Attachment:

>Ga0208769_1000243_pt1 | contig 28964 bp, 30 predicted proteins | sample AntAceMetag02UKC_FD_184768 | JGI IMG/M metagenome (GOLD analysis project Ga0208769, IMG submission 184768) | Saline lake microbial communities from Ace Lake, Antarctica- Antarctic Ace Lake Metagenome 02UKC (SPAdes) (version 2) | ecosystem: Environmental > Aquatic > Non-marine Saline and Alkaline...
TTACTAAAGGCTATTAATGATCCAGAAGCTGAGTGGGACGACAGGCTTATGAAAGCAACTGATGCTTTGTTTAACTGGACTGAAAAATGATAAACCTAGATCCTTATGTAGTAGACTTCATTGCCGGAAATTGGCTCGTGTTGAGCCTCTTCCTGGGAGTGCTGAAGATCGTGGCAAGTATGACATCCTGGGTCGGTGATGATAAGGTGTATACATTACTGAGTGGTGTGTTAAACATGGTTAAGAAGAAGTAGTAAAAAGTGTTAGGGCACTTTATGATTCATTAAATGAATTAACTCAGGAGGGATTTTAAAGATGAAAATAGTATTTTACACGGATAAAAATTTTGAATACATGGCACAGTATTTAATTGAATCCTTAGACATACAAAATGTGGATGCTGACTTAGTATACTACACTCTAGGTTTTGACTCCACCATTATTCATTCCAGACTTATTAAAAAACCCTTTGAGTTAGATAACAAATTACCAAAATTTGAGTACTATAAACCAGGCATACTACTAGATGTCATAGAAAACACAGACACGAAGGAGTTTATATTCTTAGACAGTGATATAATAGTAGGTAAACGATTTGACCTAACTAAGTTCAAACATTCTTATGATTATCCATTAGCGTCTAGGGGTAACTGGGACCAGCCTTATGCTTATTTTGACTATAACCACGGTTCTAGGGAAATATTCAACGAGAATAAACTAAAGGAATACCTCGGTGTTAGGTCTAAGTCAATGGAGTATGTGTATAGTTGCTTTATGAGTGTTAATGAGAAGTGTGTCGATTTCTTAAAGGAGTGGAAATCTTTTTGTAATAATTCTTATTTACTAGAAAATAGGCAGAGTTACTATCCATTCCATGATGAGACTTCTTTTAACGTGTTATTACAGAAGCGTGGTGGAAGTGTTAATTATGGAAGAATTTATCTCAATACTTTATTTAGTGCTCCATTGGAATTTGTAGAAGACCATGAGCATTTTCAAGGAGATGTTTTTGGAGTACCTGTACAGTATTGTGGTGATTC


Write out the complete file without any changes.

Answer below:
>Ga0208769_1000243_pt1 | contig 28964 bp, 30 predicted proteins | sample AntAceMetag02UKC_FD_184768 | JGI IMG/M metagenome (GOLD analysis project Ga0208769, IMG submission 184768) | Saline lake microbial communities from Ace Lake, Antarctica- Antarctic Ace Lake Metagenome 02UKC (SPAdes) (version 2) | ecosystem: Environmental > Aquatic > Non-marine Saline and Alkaline...
TTACTAAAGGCTATTAATGATCCAGAAGCTGAGTGGGACGACAGGCTTATGAAAGCAACTGATGCTTTGTTTAACTGGACTGAAAAATGATAAACCTAGATCCTTATGTAGTAGACTTCATTGCCGGAAATTGGCTCGTGTTGAGCCTCTTCCTGGGAGTGCTGAAGATCGTGGCAAGTATGACATCCTGGGTCGGTGATGATAAGGTGTATACATTACTGAGTGGTGTGTTAAACATGGTTAAGAAGAAGTAGTAAAAAGTGTTAGGGCACTTTATGATTCATTAAATGAATTAACTCAGGAGGGATTTTAAAGATGAAAATAGTATTTTACACGGATAAAAATTTTGAATACATGGCACAGTATTTAATTGAATCCTTAGACATACAAAATGTGGATGCTGACTTAGTATACTACACTCTAGGTTTTGACTCCACCATTATTCATTCCAGACTTATTAAAAAACCCTTTGAGTTAGATAACAAATTACCAAAATTTGAGTACTATAAACCAGGCATACTACTAGATGTCATAGAAAACACAGACACGAAGGAGTTTATATTCTTAGACAGTGATATAATAGTAGGTAAACGATTTGACCTAACTAAGTTCAAACATTCTTATGATTATCCATTAGCGTCTAGGGGTAACTGGGACCAGCCTTATGCTTATTTTGACTATAACCACGGTTCTAGGGAAATATTCAACGAGAATAAACTAAAGGAATACCTCGGTGTTAGGTCTAAGTCAATGGAGTATGTGTATAGTTGCTTTATGAGTGTTAATGAGAAGTGTGTCGATTTCTTAAAGGAGTGGAAATCTTTTTGTAATAATTCTTATTTACTAGAAAATAGGCAGAGTTACTATCCATTCCATGATGAGACTTCTTTTAACGTGTTATTACAGAAGCGTGGTGGAAGTGTTAATTATGGAAGAATTTATCTCAATACTTTATTTAGTGCTCCATTGGAATTTGTAGAAGACCATGAGCATTTTCAAGGAGATGTTTTTGGAGTACCTGTACAGTATTGTGGTGATTC